WW2010
University of Illinois

WW2010
 
  welcome
 
> online guides
 
  archives
 
  educational cd-rom
 
  current weather
 
  about ww2010
 
  index

Online Guides
 
  introduction
 
> meteorology
 
  remote sensing
 
  reading maps
 
  projects, activities

Meteorology
 
  introduction
 
  air masses, fronts
 
  clouds, precipitation
 
  el nino
 
  forces, winds
 
> hurricanes
 
  hydrologic cycle
 
  light, optics
 
  midlatitude cyclones
 
  severe storms
 
  weather forecasting

Hurricanes
 
  introduction
 
  growth processes
 
> development stages
 
  movement
 
  public awareness
 
  public action
 
  damage
 
  names
 
  global activity
 
  el nino

Development Stages
 
  stages
 
  tropical depression
 
  tropical storm
 
> hurricanes

Hurricanes
 
  hurricanes
 
  eye
 
> eye wall
 
  spiral bands
 
  pres & wind

User Interface
 
  graphics
> text

NOTE: We've guessed that you're not using a client that supports colored tables and have tried to compensate. Low graphics mode looks much better on clients that do... we recommend switching to Netscape 3.0 or Microsoft Internet Explorer.
.
The Eye Wall
a hurricane's most devastating region

Located just outside of the eye is the eye wall. This is the location within a hurricane where the most damaging winds and intense rainfall is found. The image below is of a hurricane (called cyclone in the Southern Hemisphere).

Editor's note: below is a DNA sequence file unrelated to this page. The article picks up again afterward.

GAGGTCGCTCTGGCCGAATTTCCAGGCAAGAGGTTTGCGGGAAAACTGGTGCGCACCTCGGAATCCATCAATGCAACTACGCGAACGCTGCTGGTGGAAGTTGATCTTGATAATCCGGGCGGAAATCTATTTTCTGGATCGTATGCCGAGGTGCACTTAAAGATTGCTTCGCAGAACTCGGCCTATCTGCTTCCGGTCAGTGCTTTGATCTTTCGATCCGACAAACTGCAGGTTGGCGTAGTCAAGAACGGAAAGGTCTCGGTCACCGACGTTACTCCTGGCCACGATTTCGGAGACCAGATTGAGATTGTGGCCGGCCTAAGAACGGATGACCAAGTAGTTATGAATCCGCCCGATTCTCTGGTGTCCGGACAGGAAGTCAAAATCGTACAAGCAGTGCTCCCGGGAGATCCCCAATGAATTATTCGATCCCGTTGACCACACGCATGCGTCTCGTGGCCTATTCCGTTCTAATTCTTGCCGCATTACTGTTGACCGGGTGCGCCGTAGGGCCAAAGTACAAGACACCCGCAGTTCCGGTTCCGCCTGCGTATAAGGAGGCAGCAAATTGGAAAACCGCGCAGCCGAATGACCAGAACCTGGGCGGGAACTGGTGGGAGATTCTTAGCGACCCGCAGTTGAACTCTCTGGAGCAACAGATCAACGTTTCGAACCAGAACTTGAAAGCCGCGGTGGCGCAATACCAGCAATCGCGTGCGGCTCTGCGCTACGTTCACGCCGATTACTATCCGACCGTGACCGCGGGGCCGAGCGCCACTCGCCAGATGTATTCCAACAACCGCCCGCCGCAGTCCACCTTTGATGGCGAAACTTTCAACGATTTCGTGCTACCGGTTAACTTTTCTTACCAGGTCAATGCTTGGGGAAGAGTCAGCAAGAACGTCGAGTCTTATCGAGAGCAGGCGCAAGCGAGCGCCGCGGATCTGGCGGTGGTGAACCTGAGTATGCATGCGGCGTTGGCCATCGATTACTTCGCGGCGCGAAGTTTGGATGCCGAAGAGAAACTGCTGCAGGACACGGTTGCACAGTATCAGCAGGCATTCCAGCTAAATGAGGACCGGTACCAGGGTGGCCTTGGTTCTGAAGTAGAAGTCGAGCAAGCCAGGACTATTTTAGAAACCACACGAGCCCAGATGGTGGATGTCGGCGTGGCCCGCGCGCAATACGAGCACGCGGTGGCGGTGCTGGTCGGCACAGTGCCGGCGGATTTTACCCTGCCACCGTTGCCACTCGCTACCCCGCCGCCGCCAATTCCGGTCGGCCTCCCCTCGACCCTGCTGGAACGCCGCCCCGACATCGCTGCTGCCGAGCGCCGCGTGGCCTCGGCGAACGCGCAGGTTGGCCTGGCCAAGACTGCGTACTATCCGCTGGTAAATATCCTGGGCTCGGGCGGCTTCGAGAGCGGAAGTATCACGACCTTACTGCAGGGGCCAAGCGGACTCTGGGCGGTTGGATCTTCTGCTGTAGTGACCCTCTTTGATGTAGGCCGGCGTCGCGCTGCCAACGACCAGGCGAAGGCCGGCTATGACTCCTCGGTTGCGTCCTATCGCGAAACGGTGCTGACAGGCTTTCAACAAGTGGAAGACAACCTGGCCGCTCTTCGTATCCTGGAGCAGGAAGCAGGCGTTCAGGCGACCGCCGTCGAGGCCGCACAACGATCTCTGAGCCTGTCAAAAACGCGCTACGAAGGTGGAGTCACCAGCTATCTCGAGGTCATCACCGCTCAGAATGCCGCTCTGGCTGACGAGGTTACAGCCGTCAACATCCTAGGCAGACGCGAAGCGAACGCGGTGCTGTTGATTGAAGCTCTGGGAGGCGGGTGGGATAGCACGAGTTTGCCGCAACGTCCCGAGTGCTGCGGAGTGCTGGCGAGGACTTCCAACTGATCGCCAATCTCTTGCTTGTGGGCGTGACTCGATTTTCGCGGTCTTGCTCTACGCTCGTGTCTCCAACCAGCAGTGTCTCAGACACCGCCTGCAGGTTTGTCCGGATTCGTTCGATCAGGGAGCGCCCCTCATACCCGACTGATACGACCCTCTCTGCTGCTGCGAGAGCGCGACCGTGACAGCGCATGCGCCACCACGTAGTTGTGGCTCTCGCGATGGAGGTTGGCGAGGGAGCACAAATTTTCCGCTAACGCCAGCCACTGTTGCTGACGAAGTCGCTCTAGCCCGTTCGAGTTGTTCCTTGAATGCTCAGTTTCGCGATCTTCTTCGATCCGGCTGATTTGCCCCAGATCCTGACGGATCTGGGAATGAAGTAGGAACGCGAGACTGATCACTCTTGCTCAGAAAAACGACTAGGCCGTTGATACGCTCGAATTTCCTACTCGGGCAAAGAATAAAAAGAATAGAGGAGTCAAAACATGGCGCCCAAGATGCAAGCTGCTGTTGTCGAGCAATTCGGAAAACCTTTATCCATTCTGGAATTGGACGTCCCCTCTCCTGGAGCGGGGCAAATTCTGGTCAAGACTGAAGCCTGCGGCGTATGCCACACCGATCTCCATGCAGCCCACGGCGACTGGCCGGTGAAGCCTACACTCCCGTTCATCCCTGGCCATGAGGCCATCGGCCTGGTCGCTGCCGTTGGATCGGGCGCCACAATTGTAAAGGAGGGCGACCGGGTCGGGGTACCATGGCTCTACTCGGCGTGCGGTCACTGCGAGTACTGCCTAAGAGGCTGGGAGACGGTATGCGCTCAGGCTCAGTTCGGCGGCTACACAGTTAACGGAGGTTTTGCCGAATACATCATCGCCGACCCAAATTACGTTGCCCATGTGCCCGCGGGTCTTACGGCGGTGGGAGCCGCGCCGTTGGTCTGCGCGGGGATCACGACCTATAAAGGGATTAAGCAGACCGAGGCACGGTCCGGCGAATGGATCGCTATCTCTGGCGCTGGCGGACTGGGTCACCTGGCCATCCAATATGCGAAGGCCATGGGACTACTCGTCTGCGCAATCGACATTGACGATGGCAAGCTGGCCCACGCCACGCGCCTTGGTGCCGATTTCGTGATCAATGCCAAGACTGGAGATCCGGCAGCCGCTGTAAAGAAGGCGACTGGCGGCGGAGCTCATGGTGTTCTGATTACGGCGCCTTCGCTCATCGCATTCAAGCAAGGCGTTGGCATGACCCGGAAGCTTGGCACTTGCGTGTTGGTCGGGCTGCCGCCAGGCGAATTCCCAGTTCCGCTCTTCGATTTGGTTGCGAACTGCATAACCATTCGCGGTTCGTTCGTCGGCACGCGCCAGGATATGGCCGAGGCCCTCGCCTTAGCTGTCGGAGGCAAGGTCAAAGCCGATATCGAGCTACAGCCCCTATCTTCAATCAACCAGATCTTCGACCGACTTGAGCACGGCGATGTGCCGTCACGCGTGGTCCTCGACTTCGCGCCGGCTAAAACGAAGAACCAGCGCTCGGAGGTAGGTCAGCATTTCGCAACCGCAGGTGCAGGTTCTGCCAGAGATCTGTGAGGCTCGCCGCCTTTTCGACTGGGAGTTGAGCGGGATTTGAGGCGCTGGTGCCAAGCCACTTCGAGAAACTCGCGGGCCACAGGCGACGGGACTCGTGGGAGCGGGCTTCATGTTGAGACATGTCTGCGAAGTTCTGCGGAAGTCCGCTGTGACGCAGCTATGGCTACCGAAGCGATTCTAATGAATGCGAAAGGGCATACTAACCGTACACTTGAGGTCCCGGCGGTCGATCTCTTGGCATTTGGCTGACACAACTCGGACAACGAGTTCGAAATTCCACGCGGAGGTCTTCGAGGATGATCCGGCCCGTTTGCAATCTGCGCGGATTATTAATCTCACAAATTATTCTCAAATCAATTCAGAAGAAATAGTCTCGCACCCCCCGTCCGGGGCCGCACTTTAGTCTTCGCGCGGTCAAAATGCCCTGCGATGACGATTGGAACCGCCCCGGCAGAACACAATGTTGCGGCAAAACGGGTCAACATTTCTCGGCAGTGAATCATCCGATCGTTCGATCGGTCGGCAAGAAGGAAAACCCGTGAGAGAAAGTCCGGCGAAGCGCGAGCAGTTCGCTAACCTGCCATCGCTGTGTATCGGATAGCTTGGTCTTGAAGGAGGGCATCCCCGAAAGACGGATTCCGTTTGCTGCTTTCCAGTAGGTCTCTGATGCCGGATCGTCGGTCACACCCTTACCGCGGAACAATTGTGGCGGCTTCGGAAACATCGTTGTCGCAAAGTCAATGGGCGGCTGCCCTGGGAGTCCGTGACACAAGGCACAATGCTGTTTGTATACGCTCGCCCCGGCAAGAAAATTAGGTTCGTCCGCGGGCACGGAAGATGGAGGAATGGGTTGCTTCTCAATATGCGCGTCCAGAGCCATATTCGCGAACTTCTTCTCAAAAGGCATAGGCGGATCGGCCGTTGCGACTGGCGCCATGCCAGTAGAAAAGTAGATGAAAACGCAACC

[Image: (36K)]
Image by: OSEI

Eye walls are called as such because oftentimes the eye is surrounded by a vertical wall of clouds. The eye wall can be seen in the picture above as the thick ring surrounding the eye.

At the surface, the winds are rushing towards the center of a hurricane -- forcing air upwards at the center. The coriolis force acts on these surface winds, and in the Northern Hemisphere, the deflection is to the right. The convergence at the eye wall is so strong here that the air is being lifted faster and with more force here than any other location of the hurricane. Thus, the moisture transport from the ocean and subsequent latent heat production is maximized.



eye
Terms for using data resources. CD-ROM available.
Credits and Acknowledgments for WW2010.
Department of Atmospheric Sciences (DAS) at
the University of Illinois at Urbana-Champaign.

spiral bands